The driver's seat is placed on a standard and resembles (in shape and fittings) those found supplied for passengers in the dining saloons of coastal vessels. In order that his attention may not be diverted from the work of handling his levers and watching the road ahead, the exchanging of tablets is attended to by the guard.

Soon after Lincoln is passed the track follows the windings of a beautiful stretch of water with rugged hills running down to its edges. Some fine metal is worked at the quarries in this area and, for the rest, the principal occupation of the settlers is sheep rearing and dairying.

Little River, the terminus of the line, is the jumping off place for Akaroa—a favourite holiday resort, where Canterbury people and others who appreciate the quiet charm of the peninsula may enjoy the opportunities there afforded for the seaside pleasures of tramping, fishing and swimming. Under an arrangement with the Pilkington Motor Car Service, train connection is made at Little River with motor cars for or from Akaroa. The whole journey can be accomplished quickly and comfortably by this happy combination of rail-car and motor car service.

Very careful consideration was given to the question of comparative cost as between a rail car and a steam driven train before this experiment was launched, as it was desired by the Department to make sure that the introduction of the storage-battery type of vehicle was likely to prove a sound proposition economically. It was page 11 found that, taking all the factors into consideration, the relative difference in operating cost was comparatively small, whereas the cleanliness, comfort and freedom from vibration possible in the storage car, together with a somewhat unique simplicity of operation in driving and control, made it eminently suitable, from the passenger's point of view, for the kind of service most desired in suburban areas.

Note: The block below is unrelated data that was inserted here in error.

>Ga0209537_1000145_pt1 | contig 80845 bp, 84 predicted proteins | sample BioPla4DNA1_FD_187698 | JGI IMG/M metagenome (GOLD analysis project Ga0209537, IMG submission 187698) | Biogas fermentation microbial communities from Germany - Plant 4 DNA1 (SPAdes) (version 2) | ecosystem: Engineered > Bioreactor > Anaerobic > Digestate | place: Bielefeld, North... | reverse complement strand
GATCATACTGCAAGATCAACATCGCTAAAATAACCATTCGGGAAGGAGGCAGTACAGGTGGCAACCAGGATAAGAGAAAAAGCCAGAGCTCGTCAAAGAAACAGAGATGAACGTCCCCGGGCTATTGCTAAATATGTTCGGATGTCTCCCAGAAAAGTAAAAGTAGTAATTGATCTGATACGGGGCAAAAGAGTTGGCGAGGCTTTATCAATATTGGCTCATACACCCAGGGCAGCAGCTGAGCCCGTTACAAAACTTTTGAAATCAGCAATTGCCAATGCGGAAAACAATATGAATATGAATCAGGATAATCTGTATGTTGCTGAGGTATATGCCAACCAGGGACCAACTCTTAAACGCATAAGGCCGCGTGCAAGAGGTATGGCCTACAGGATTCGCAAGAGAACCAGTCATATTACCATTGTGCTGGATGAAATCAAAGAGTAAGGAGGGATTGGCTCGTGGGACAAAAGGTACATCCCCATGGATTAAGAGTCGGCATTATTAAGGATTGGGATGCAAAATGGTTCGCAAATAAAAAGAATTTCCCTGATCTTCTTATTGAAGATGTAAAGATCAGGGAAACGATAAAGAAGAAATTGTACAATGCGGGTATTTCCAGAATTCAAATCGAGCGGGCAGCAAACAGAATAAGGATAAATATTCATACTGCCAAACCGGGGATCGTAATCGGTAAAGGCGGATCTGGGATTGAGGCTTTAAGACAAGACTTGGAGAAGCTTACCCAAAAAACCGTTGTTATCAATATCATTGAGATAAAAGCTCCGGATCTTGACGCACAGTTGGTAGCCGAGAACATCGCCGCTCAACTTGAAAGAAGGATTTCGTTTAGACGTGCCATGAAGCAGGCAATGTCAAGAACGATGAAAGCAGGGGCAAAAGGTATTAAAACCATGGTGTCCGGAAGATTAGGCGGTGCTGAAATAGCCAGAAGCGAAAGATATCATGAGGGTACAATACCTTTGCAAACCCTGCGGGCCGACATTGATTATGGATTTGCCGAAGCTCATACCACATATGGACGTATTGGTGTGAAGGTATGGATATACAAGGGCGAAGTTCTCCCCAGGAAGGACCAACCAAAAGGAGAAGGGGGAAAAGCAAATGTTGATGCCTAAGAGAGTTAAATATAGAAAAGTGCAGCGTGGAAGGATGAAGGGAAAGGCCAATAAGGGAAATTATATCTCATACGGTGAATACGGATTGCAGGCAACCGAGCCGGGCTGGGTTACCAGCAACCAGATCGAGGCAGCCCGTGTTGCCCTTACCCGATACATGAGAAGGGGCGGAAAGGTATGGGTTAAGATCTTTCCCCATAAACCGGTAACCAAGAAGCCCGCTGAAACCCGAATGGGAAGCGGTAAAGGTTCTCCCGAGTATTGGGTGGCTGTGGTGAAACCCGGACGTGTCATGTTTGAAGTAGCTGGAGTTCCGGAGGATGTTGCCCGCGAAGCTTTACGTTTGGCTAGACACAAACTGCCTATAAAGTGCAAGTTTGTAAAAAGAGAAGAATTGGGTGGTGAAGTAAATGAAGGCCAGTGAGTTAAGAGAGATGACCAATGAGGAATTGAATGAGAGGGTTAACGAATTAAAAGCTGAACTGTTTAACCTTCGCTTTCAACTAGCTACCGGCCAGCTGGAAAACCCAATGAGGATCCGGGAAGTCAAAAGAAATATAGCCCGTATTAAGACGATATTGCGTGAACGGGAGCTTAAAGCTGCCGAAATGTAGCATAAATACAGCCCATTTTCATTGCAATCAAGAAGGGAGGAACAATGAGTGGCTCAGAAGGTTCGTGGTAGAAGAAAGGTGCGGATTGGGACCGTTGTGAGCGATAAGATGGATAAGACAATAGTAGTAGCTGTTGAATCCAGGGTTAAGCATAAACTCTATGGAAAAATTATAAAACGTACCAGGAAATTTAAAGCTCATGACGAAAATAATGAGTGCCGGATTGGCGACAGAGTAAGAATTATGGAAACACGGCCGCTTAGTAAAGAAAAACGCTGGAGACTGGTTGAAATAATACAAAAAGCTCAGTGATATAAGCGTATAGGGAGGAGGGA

More recently a further battery has been provided for the car, which has enabled its area of operation to be extended considerably.

As a means of further utilising the revenue-earning capacity of this motor unit the Department has now made arrangements under which the car may be hired out for the purpose of conveying special parties to different towns or districts in North Canterbury on occasions when the ordinary trains are not suitable. Thus lodge parties, concert parties, athletic teams, etc., are able to hire the car, paying no more than the ordinary return adult fare; and although about 70 can be accommodated in the vehicle, the minimum number of passengers required for the average run is only about 20.

As the car can run approximately 100 miles on one battery and provision is made to allow of a wait of about three hours at destination station, the popularity of this innovation is assured. From the economic point of view it is of considerable importance, as runs such as these can be made at times that will not interfere with the ordinary scheduled running on the Little River branch and will assist in reducing the average unit cost of the service.

Advertising New Zealand.

The enterprise of the Railway Department in appointing a representative to travel on the great liners plying between America and the Dominion has been greatly appreciated by visitors to our shores (says the Auckland “Star”). There was a chorus of praise from passengers on the Niagara yesterday with regard to the foresight of the Government in providing travel information. The special representative, Mr. W. W. Cummings, had a busy time in making out travel itineraries and giving advice about the scenic attractions to be visited. “He has saved my wife and family a whole heap of trouble,” said an American visitor, “and I can assure you that the innovation is much appreciated.”

On the Run to Little River. Interior view of Edison Storage Battery Rail Car.

On the Run to Little River.
Interior view of Edison Storage Battery Rail Car.